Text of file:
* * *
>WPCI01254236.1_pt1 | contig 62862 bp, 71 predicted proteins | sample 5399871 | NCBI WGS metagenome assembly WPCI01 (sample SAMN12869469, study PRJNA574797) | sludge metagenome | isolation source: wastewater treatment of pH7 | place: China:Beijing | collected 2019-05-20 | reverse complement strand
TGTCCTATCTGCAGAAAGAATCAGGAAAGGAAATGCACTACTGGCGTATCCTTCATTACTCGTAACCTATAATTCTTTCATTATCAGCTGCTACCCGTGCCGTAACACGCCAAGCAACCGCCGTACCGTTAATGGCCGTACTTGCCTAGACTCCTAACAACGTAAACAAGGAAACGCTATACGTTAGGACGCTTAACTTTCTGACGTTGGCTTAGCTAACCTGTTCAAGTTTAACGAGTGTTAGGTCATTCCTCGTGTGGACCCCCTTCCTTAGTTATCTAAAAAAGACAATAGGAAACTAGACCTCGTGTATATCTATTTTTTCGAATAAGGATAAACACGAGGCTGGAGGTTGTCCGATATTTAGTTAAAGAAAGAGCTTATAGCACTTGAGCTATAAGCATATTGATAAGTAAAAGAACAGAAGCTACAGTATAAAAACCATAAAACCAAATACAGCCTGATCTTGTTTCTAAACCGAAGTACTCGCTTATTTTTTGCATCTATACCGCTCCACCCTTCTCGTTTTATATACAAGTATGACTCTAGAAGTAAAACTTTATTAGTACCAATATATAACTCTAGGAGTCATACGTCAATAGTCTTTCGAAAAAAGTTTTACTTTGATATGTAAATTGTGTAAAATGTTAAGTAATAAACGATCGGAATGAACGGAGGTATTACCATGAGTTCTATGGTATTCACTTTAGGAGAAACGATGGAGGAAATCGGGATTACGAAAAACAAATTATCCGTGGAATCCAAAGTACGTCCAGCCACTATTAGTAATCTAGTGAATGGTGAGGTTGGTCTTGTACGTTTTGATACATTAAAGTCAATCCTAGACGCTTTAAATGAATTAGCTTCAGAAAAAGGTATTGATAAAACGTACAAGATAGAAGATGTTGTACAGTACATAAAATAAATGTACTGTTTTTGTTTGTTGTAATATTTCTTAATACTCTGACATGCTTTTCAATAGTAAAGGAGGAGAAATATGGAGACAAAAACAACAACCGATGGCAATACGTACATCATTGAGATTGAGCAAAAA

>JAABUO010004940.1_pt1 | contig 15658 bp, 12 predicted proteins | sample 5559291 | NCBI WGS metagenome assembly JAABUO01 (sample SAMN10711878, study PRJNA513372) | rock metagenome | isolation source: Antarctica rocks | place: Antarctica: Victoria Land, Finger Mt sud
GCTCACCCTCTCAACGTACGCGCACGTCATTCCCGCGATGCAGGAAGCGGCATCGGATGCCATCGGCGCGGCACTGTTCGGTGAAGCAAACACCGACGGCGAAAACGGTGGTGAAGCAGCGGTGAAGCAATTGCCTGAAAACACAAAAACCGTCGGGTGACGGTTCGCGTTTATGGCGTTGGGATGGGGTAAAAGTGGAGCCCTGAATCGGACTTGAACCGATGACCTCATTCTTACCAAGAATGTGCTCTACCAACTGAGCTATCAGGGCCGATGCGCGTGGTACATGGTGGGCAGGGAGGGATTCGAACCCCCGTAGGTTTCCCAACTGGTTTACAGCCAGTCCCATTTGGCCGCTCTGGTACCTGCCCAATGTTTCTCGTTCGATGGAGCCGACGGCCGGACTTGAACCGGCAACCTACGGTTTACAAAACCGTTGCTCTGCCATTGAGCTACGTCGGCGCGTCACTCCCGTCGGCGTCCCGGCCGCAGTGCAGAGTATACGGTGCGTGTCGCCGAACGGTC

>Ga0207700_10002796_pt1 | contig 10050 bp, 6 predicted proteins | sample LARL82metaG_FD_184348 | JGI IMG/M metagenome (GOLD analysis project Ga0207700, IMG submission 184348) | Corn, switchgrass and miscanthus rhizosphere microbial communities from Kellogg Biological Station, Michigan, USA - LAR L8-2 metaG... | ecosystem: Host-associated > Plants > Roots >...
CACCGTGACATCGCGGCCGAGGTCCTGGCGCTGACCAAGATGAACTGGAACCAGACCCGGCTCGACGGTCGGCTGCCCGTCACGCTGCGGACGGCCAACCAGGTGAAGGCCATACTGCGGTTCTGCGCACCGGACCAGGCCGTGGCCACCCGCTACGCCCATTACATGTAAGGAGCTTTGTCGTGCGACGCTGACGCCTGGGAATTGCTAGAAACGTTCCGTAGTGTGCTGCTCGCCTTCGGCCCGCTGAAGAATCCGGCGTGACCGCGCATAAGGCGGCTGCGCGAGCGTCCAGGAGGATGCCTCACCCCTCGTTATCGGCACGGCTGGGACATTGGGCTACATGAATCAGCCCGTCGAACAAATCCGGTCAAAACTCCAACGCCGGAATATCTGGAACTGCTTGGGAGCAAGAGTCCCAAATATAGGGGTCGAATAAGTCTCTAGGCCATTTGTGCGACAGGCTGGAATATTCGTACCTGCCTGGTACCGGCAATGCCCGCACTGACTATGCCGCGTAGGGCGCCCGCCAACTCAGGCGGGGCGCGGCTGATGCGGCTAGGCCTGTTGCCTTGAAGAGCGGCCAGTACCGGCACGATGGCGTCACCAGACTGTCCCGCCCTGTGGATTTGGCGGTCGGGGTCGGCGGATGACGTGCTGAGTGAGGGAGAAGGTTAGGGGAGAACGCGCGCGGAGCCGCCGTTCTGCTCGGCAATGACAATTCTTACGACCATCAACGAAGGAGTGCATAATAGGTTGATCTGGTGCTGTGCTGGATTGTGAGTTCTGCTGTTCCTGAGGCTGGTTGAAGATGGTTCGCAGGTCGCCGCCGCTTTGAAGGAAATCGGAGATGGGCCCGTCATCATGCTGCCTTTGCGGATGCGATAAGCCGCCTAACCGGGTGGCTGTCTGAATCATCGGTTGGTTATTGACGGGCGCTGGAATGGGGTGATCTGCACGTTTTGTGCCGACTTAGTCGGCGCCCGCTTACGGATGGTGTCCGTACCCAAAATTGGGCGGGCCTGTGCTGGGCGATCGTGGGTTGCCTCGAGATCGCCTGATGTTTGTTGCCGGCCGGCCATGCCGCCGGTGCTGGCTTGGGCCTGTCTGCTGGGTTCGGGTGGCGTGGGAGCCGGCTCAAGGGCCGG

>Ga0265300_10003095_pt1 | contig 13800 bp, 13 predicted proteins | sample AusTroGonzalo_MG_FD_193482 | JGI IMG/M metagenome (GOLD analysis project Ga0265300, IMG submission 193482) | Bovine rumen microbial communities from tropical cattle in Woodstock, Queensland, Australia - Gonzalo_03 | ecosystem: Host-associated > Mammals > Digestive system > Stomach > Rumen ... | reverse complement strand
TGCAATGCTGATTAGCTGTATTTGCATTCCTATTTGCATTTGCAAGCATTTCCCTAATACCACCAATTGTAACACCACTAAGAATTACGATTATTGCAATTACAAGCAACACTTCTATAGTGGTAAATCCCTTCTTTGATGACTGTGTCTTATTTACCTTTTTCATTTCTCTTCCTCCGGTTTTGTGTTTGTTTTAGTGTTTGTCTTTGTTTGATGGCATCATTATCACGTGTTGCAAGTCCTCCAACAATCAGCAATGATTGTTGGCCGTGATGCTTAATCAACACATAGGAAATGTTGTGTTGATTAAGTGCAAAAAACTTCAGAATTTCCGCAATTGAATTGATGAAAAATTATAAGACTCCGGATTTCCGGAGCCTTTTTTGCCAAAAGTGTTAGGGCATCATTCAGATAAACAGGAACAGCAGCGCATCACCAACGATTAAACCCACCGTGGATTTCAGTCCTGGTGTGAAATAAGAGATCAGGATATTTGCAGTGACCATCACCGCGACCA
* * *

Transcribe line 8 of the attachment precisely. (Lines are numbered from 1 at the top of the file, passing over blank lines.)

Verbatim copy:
TGCAATGCTGATTAGCTGTATTTGCATTCCTATTTGCATTTGCAAGCATTTCCCTAATACCACCAATTGTAACACCACTAAGAATTACGATTATTGCAATTACAAGCAACACTTCTATAGTGGTAAATCCCTTCTTTGATGACTGTGTCTTATTTACCTTTTTCATTTCTCTTCCTCCGGTTTTGTGTTTGTTTTAGTGTTTGTCTTTGTTTGATGGCATCATTATCACGTGTTGCAAGTCCTCCAACAATCAGCAATGATTGTTGGCCGTGATGCTTAATCAACACATAGGAAATGTTGTGTTGATTAAGTGCAAAAAACTTCAGAATTTCCGCAATTGAATTGATGAAAAATTATAAGACTCCGGATTTCCGGAGCCTTTTTTGCCAAAAGTGTTAGGGCATCATTCAGATAAACAGGAACAGCAGCGCATCACCAACGATTAAACCCACCGTGGATTTCAGTCCTGGTGTGAAATAAGAGATCAGGATATTTGCAGTGACCATCACCGCGACCA